There is discussion about how the coast should be managed. There is debate about the costs and benefits of ‘hard’ and ‘soft’ engineering.
BBC Bitesize – coastal management video
There are two main ways in which you can manage coasts: hard and soft engineering. Hard engineering focuses on humans trying to control the environment and tends to be more expensive. Soft engineering aims to work with the environment and is more ecologically sensitive.
A wall made out of a hard material such as concrete that reflects the waves back into the sea.
Prevents erosion of the coast
Acts as a flood barrier
Creates a strong backwash which erodes under the wall
Very expensive to build and maintain
Wooden or stone fences that are built at right angles to the coasts which trap material transported by longshore drift.
Create bigger beaches which can absorb wave energy reducing erosion
Bigger beaches also give greater protection from flooding
Prevent areas further along the coast from receiving material which make those beaches narrower and allow increased erosion
Boulders of more resistant rock are placed in front of the cliff/coast
Boulders break up waves and absorb their energy thus reducing rates of erosion and flooding
Boulders can be moved by strong storm waves so may need replacing
Sand from elsewhere (e.g. the offshore seabed) is added to beaches to replace material lost
Creates bigger beaches which can absorb wave energy reducing erosion and flooding
Expensive as beach material has to be frequently topped up
Taking material from the seabed can kill organisms like sponges and corals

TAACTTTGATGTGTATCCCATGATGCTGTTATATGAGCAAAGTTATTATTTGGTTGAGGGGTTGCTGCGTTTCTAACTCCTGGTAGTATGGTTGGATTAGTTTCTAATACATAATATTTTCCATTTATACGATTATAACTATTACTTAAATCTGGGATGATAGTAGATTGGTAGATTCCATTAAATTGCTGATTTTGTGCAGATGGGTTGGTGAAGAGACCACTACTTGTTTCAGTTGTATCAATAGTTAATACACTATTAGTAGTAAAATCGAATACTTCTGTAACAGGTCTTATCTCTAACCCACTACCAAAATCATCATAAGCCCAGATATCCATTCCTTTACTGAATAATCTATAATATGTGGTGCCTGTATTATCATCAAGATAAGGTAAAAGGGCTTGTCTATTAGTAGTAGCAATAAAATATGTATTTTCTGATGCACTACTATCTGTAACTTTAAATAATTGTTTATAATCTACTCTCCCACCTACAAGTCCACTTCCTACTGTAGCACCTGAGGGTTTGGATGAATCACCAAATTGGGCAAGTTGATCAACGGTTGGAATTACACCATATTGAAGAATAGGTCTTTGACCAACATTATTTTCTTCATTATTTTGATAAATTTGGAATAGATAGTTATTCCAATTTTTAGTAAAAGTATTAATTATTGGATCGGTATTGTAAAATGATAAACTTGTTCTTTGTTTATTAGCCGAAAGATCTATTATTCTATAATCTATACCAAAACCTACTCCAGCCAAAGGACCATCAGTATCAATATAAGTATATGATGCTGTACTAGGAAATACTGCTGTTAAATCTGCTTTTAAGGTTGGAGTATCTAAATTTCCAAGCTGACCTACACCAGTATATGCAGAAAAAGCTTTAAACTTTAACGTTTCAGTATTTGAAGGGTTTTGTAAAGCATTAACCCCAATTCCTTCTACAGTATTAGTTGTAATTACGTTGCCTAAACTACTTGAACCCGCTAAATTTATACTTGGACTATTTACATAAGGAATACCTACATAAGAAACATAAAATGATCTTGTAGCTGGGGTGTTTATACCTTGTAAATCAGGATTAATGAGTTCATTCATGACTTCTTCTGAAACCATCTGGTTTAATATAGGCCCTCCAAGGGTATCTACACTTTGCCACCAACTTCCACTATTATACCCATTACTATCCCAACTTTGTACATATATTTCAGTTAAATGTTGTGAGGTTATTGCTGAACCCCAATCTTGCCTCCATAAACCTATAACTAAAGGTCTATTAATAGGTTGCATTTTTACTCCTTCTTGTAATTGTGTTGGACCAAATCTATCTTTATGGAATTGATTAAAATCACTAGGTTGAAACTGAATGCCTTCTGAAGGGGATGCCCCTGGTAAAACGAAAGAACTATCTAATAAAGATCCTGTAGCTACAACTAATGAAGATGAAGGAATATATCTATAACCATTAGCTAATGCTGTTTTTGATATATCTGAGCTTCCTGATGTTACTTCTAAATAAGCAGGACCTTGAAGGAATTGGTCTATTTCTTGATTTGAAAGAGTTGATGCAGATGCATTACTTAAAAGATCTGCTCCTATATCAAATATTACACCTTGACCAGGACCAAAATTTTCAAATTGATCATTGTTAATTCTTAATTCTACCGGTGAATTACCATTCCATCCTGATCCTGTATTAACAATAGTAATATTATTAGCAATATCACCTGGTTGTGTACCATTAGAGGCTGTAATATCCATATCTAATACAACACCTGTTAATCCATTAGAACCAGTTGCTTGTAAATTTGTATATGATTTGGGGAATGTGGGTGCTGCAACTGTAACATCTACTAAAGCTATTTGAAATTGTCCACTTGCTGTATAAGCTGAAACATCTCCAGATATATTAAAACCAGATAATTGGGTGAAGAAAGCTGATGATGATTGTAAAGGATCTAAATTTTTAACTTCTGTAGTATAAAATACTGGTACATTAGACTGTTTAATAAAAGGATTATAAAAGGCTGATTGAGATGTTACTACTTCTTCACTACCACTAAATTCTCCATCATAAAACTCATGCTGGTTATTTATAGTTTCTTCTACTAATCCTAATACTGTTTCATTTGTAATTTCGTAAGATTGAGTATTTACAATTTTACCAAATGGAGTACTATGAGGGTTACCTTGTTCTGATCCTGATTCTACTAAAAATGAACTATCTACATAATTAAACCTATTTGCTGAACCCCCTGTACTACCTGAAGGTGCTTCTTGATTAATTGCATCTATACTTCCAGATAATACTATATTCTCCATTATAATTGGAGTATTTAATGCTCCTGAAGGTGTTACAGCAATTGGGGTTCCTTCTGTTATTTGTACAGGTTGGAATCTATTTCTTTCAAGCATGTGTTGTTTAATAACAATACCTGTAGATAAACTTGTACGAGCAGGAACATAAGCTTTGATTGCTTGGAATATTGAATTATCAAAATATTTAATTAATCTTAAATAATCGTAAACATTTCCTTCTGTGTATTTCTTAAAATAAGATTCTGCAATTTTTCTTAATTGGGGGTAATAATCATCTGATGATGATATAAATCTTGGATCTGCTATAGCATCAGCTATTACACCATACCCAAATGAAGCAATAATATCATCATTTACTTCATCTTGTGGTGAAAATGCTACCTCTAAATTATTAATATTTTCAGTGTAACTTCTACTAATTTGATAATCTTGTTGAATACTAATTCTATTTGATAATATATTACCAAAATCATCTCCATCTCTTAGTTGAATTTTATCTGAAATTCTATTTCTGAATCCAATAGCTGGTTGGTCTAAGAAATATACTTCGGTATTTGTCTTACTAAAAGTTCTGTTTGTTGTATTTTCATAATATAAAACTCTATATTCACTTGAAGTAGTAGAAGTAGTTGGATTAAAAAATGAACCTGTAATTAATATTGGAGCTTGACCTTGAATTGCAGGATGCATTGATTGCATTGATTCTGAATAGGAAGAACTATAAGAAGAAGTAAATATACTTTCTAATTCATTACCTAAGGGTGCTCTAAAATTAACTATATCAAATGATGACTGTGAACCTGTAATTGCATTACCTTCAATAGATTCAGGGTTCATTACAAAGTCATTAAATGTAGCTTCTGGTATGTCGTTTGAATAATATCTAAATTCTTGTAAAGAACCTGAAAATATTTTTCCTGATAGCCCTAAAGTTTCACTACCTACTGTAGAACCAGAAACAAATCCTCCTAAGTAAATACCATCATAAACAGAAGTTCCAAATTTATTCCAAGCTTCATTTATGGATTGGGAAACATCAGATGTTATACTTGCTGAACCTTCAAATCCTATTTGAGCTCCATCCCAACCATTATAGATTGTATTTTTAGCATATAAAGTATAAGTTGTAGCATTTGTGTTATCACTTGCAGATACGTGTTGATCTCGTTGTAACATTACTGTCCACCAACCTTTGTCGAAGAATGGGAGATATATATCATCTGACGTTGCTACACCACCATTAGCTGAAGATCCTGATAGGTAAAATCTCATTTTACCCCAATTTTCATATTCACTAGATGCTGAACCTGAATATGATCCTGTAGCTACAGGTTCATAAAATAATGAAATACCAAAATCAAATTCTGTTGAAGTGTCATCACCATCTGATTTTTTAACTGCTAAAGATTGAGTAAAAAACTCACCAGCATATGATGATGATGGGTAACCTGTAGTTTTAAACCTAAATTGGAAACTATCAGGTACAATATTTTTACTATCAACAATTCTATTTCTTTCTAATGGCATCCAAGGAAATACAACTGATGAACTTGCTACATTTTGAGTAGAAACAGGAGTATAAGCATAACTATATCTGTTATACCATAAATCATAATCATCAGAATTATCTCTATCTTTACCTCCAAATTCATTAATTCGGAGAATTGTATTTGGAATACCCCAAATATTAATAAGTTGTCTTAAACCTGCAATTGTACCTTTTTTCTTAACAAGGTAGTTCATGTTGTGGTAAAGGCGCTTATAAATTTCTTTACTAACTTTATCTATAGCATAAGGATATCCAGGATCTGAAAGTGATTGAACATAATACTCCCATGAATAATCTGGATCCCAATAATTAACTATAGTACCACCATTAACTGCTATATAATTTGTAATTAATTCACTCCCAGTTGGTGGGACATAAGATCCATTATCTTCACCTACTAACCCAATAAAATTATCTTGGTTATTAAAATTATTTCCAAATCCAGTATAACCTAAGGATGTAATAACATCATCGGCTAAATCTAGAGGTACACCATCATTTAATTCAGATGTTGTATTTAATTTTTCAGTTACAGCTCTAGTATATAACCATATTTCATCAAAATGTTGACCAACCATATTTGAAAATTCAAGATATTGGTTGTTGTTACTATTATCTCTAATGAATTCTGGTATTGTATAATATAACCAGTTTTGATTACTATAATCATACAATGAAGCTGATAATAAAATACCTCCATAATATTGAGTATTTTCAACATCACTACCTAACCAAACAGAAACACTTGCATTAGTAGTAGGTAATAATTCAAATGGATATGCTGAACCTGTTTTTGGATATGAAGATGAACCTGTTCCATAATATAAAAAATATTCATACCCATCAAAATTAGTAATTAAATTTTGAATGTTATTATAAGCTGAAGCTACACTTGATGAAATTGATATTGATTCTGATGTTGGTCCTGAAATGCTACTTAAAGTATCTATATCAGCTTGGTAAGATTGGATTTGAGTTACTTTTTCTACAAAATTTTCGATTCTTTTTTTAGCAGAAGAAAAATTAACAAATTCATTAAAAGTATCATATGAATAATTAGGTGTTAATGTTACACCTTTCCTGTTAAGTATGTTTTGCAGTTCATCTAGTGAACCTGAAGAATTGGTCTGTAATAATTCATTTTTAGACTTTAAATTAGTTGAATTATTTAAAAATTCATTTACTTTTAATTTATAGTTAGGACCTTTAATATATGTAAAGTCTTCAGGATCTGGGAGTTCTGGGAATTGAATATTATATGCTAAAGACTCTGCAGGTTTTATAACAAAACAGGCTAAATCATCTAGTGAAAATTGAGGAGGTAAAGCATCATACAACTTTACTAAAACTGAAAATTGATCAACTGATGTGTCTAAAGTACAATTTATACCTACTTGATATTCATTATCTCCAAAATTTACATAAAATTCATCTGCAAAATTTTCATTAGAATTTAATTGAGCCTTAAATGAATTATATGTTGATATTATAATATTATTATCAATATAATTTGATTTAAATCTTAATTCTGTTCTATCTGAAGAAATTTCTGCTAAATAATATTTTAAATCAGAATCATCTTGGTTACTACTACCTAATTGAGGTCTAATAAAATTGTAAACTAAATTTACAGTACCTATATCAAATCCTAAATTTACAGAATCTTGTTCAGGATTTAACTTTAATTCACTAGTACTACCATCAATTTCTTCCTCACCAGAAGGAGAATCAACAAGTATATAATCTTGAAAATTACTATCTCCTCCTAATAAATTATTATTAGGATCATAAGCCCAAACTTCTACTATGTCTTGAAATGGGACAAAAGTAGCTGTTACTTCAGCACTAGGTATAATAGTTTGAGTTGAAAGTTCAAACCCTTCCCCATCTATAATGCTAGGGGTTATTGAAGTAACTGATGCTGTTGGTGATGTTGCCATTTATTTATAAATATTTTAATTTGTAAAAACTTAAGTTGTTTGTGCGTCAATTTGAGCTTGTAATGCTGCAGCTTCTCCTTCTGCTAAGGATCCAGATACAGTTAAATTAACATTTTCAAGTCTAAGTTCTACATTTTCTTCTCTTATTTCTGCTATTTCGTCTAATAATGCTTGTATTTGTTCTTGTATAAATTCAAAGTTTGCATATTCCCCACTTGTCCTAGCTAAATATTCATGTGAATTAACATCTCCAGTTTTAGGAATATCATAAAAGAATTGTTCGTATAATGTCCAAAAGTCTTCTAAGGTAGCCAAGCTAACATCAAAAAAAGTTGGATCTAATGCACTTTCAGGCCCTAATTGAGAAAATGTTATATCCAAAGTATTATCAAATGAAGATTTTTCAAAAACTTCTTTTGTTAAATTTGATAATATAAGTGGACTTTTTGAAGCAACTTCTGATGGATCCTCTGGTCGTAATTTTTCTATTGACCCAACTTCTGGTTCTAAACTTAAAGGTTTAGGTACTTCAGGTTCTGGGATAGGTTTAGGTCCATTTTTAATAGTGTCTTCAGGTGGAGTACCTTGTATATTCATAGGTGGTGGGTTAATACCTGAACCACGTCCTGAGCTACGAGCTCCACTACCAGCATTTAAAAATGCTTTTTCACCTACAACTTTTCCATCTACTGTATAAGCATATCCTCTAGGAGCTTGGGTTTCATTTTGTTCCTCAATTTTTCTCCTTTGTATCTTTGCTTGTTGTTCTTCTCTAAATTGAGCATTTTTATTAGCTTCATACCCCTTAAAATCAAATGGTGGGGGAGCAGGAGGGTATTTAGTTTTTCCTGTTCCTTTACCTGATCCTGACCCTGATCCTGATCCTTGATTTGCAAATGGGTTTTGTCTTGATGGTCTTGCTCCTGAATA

Creating or restoring sand dunes by either nourishment or planting vegetation to help stabilise sand
Dunes provide a barrier between the land and sea
Wave energy is absorbed reducing erosion and flooding
Stabilisation is relatively cheap
Protection is limited to area with dunes
Nourishment is expensive
Planting vegetation in mudflats along the coast to turn them into marshes
Vegetation stabilises the mudflats and reduces wave speeds which reduces erosion and flooding
Creates new habitats
Doesn’t work where erosion rates are high as the marsh won’t be able to establish itself
Removing an existing sea defence and allowing the land behind it to flood
Eventually the land will become marsh creating new habitats
Marshland slows waves down reducing erosion and flooding for the land behind the marsh
People may disagree about which land is allowed to flood e.g. flooding farmland would affect the livelihood of farmers
Case study – Holderness
Geo factsheet – Holderness coastal management
Homes under threat on the Holderness coastline – video
Place Strategy Bridlington 4.7km sea wall and wooden groynes Hornsea Sea wall, wooden groynes and rock armour Mappleton Two rock groynes – they were built in 1991 costing £2million and were built to protect the village and a coastal road from flooding Withernsea Groynes and a sea wall. Some rock armour was placed in front of the sea wall after it was damaged by severe storms in 1992 Spurn Head Groynes and rock armour
These strategies do help to protect the coastline but they do cause problems as well.
- The groynes do protect the area they are directly in front of but reduce the amount of material transported by the longshore drift along the coast. This increases the rate of erosion further along the coasty as beaches become narrower e.g. Cowden Farm, which is south of Mappleton, is now at risk of falling into the sea.
- The material created from the erosion of the Holderness coastline is normally transported south across the Humber Estuary and along the Lincolnshire coast. By reducing the amount of material that is eroded and transported the risk of flooding further south is increased.
- The rate of coastal erosion and retreat along the Lincolnshire coast is also increased due to a lack of material supplying the beaches there.
- Spurn Head (a spit) is at risk of being completely eroded away because less material is being added to it.
- Bays are forming between the areas protected by sea defences and the areas which are protected are becoming headlands. This makes the headland areas more prone to erosion and means that it becomes more difficult and expensive to maintain the sea defences there.